The facts about Cash for Keys
What do you do if you are in a foreclosed home that has just gone to sale due to foreclosure? The Cash For Keys is a way for renters and homeowners who are going through foreclosure to receive a cash settlement in exchange for surrendering the keys and vacating the property in good condition. Two of the biggest problems lenders/banks have when repossessing a home in foreclosure are the condition of the home and getting rid of its occupants. This is why the Cash For Keys are a quick and easy solution for many lenders. The term, “Keys for Cash” has been used by banks for years, but as we all know the 2007 subprime mortgage meltdown led to an influx of foreclosures which in turn prompted banks to initiate the Cash For Keys policy as standard procedure.
You may or may not know that banks are not in the business of owning property. When a bank gets title to the home through foreclosure proceedings, the bank is now responsible for the upkeep and preservation of the foreclosed home. If the bank has to spend additional money to repair damages caused by the occupants, the time and money increase the bank’s loss. As it is the bank already spends $55,000 – $65,000 for each home taken back through foreclosure. Included in that expense are the costs of evicting a homeowner or tenant not to mention the time it takes to go to court.
In order to save money during the foreclosure process, some lenders offer a program called “Cash For Keys” a program that helps preserve the property from any unwanted property damage. When you have exhausted all of your options and a short sale doesn’t work out to save your home, your lender/bank may offer you a cash settlement to walk away from the home in a peaceful manner. Unless your lender/bank offers the “Cash For Keys” program, you may need to call the lender to initiate the negotiation process. In general, lenders/banks will offer a cash settlement for your home or tenant-occupied property if you are willing to walk away quickly and peacefully. The lenders require the homeowner or renter to leave the property in good condition.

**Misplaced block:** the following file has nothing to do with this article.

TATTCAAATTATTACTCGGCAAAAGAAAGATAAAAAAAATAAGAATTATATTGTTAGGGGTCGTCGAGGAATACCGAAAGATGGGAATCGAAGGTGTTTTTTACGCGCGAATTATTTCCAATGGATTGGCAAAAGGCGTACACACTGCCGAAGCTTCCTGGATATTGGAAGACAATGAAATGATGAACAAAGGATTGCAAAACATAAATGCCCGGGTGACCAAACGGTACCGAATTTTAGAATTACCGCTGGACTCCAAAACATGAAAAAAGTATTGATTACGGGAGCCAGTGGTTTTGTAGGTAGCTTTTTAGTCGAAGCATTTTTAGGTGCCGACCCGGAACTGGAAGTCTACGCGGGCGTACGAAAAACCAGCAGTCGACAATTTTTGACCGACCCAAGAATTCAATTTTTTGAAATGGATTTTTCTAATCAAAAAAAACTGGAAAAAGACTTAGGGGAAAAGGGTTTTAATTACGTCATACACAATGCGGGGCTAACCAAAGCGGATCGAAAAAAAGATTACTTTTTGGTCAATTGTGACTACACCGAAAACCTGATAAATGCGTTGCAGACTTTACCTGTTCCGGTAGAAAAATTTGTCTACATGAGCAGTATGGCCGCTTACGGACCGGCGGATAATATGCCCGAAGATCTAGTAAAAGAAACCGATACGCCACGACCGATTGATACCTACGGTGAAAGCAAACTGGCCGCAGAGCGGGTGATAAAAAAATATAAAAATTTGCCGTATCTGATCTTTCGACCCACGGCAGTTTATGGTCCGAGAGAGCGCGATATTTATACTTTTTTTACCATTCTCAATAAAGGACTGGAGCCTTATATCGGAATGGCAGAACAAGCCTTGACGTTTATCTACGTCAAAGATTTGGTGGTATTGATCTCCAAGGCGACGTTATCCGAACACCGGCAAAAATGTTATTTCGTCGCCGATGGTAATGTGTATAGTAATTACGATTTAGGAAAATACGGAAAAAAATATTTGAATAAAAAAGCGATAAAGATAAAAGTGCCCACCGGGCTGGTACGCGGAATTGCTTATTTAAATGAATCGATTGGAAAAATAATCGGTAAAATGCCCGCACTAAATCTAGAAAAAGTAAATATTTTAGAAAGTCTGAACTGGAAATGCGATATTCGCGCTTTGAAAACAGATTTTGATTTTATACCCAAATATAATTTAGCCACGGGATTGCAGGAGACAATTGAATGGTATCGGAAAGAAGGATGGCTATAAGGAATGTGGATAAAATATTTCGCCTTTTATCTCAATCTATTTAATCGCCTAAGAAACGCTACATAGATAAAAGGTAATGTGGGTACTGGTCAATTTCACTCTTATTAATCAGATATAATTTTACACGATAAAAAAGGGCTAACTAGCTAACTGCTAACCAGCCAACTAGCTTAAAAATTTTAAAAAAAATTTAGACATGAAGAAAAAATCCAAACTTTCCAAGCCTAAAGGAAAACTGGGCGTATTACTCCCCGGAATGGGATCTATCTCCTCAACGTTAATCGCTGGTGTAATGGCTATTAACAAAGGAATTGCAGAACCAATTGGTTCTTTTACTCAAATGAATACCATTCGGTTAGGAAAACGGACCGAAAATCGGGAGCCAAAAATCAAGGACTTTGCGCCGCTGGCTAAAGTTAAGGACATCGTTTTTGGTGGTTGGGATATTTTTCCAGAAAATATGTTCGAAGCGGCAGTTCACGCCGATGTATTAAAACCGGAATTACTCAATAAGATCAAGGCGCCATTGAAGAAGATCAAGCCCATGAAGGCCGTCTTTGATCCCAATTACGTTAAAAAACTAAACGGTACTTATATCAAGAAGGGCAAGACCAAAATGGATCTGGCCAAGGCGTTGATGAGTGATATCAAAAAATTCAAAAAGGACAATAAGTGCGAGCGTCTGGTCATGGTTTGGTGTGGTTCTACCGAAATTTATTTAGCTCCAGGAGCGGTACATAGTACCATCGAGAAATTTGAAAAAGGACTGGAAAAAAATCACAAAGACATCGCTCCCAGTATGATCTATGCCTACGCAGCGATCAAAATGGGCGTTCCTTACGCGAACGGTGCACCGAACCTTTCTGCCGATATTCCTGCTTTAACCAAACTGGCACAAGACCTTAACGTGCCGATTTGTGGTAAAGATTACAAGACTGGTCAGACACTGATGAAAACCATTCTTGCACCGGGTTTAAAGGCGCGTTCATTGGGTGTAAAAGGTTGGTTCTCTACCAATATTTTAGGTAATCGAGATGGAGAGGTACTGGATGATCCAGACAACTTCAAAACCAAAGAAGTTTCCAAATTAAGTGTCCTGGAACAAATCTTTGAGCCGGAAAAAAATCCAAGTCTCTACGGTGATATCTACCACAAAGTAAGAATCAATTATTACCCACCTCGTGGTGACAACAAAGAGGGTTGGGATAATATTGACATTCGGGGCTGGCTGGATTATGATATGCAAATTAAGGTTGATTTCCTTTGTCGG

The advantage of Cash For Keys from the lender’s point of view is that the bank gets tenants/people out of the house quickly with the house in better condition than it would be in the event that an executed eviction. Banks generally negotiate an agreement with the occupants of a foreclosed home, which stipulates the home will be left in good condition and cleaned. Additionally, it is important for people to be aware that a Cash For Keys offer is a last resort because once the negation and paperwork have been signed, the tenant/owner will typically have no recourse. The agreements typically set forth a specific date that the home will be left vacant, including a promise from the occupants that they will not:
- Vandalize the foreclosed home.
- Take light fixtures, appliances, copper wiring or things that are attached to the property.
- Leave pets behind.
- Destroy the property inside and out
The lender will require occupants to vacate the property within 30 days without trashing a house.
The “Cash For Keys” program really helps the lender, saving them literally thousands on the costs to evict, clean up and preserve. Homeowners often have months of notice before foreclosure, but that’s not the case for everyone.
What should you negotiate when talking to the lender about Cash For Keys? Remember, everything is negotiable! Lenders typically do not automatically offer Cash For Keys. The occupant or tenant will normally need to contact the lender once the property goes into foreclosure. The following are some moving expenses you may want to negotiate:
- A security deposit and first/last month’s rent for your next property
- Moving expenses
- Rental truck expenses
- Utility deposit expense
- Temporary living quarters such as a motel or hotel if needed
Sometimes, if the occupant agrees to an immediate move-out, the lender may pay a bonus.
Do not try to extort the lender or they may withdraw their offer. Remember “Cash for Keys” is not an obligation the lender must pay, but more of a benefit to the owner or tenant living in a home that has foreclosed.